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Are there words to describe the best teaching?
David Shakespeare

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Think back for a moment. Bring into your mind the very best teacher you know, have ever known or ever been taught by. Now think of a few words that sum up why you chose them. If you use words such as 'inspiring', 'enthusiastic', 'caring', 'made it come alive', or 'passionate about the subject' you will not be alone. Having asked many teachers this same question the answers are spookily consistent. Perhaps unsurprisingly, phrases like 'well planned lessons', 'ran a good plenary' or 'set interesting homework' are thinner on the ground.

When we think of the teachers that have an impact on us as learners - the ones we remember as being motivating or even inspiring - more often than not we refer to personal qualities and the way they communicated the subject more than the subject itself. Even the Prime Minister agrees: "At school we all knew that the one thing that made a difference was if the teacher felt personal enthusiasm for their subject" (Tony Blair, March 2006). Correspondents to the TES 'My Best Teacher' usually write about the personality much more than the lessons.

So what, exactly, do 'inspiring' teachers look like when they teach? If we knew whether we are even close to 'enthusiastic' in the eyes of the pupils it would help.

Describing what makes great teaching is not easy. Prof. David Hopkins from London's Institute of Education reportedly referred to it as a 'mystical, medieval craft' and that we lack the terminology to describe best practice ('Those who can teach - but how?' TES 10 June 2005). The current OfSTED guidance, no less, doesn't define it either - but instead it focuses on the outcomes of the teaching (i.e. the learning). This may be right for inspection but doesn't give us words to discuss the exact behaviour of teachers in 'outstanding' lessons.

Despite these difficulties, there is the often quoted and simple fact that many of us seem to 'know a good teacher when we see one'. Pupils and teachers are expert in rapidly 'thin-slicing' the hundreds of verbal and non-verbal messages they receive, and then judging accordingly. As first impressions are more often upheld than overturned, these judgements allow us to recognise good teaching quickly, even when we can't put it into words. This may be why it appears 'mystical' or why OfSTED don't define it - it all seems to happen too fast to analyse. Instead, discussions about teaching quality revolve around lesson plans, learning resources, subject knowledge, learning objectives and so on. We have the words to describe these, and sure enough, they do make for good lessons. They just don't make for inspiring ones - not without something else.

Teaching involves performance, and performance requires showmanship - how we convey the subject and ourselves in the best way; and how we move and talk to influence others. Other professional communicators and those who rely on good relationships (for example, those in business management, acting, sales, counselling, politics and so on) may specifically work on these skills as part of professional development. For teaching, themes like in-class communication (verbal and non-verbal) usually get a mention under behaviour management, or in some academic studies, but it is not given anything like the priority it deserves.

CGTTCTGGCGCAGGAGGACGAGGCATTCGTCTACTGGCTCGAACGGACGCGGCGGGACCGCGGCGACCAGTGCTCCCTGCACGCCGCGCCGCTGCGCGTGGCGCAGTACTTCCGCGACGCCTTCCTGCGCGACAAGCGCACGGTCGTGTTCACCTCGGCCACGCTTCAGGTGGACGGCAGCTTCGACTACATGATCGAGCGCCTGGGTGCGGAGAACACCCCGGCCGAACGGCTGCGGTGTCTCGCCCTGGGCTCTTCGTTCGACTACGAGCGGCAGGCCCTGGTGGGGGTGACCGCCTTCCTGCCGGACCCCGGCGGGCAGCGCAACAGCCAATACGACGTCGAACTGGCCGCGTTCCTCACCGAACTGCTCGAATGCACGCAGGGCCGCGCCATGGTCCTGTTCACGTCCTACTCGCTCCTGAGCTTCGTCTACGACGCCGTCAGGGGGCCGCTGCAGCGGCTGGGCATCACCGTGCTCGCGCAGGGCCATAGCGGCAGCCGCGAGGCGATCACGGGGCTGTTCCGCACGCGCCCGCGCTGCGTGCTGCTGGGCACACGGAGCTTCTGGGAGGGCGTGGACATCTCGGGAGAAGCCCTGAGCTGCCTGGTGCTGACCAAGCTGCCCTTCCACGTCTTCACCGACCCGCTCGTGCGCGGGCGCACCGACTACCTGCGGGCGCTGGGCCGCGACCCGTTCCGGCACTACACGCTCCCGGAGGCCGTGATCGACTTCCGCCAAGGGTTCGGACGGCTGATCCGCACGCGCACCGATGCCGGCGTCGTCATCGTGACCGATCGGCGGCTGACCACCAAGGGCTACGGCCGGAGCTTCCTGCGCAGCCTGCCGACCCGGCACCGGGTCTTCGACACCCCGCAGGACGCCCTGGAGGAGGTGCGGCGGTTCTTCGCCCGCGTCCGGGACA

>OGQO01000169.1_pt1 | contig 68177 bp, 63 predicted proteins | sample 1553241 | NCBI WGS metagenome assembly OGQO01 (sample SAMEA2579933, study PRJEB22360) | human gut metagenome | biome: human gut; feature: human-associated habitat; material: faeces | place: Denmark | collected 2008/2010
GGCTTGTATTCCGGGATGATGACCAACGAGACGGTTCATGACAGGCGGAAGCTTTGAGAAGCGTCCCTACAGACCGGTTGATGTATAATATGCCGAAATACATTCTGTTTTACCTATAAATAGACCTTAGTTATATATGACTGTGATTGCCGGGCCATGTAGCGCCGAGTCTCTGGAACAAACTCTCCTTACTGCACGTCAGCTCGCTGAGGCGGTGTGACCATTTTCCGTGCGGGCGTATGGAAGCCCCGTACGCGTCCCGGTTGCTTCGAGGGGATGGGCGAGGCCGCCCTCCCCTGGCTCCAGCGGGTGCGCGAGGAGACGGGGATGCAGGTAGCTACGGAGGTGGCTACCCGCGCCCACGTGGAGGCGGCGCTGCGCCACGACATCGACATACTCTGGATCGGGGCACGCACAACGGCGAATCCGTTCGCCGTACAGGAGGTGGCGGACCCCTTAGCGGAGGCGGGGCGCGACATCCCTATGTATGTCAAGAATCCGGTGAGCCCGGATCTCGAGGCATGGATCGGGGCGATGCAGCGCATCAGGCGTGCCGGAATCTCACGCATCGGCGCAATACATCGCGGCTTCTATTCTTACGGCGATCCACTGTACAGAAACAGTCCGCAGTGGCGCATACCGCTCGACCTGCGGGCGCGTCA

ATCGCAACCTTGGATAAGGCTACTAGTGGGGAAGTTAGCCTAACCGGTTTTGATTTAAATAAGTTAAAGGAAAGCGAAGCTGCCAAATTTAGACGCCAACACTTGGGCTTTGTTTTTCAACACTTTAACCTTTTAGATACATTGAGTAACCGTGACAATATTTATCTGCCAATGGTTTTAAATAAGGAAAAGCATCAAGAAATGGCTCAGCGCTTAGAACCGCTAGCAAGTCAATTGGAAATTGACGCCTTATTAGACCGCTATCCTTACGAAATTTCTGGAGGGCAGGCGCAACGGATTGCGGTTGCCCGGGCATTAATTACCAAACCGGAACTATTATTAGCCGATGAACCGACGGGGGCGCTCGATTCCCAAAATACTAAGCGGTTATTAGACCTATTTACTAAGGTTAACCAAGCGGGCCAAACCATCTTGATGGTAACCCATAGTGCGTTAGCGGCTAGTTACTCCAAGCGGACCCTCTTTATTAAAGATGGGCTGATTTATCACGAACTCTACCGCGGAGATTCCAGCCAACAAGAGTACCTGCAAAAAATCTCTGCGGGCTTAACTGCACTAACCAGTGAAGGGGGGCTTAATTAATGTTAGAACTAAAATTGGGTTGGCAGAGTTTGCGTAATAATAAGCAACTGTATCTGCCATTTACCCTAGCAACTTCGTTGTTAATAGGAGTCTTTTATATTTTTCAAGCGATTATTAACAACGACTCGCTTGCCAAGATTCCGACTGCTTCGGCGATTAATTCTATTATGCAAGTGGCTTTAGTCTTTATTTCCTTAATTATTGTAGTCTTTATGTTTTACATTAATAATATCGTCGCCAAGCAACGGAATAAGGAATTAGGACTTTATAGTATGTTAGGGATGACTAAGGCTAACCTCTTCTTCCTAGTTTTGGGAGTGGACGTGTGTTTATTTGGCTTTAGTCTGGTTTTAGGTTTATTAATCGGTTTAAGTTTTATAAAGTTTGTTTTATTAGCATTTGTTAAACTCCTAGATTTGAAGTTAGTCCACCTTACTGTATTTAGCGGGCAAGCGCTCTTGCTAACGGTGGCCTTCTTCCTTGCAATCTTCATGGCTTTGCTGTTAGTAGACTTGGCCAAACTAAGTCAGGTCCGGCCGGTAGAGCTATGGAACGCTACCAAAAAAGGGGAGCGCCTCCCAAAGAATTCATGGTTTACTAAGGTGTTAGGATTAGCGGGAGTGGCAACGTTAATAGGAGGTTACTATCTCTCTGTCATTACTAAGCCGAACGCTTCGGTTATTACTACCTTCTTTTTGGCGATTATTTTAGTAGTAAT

Perhaps the problem is that precisely because the way we communicate is personal and difficult to explain, we don't find it easy to bring it up with colleagues for fear of being misunderstood. In my case, a courageous colleague happened to mention how I could smile more; that I could bring the learners physically nearer in lessons; how I might vary the emphasis as well as the words; that I should consider sitting or squatting at the learner's level when speaking with individuals (no matter what age) etc. These examples may seem simplistic - almost trivial - but they can make all the difference. By chance, I was being helped to take the first steps in conveying interest and enthusiasm more effectively. It shouldn't be left to chance. The profession needs to talk more - and in more specific terms - about teachers' communication; self-awareness and methods to raise it; how we manage our behaviour as much as that of the pupils; and how best we adapt our personalities for the purposes of the job.

So when you want to discuss how a colleague carries off a particular activity - make sure you are personal and specific. It'll be awkward at first because we're human - and it could be as much about relationships or how much they smile, as about which worksheet they use. When the profession does this systematically, we may start to find the words we really need.

David Shakespeare is a consultant working with teachers, schools and other learning and education organisations.
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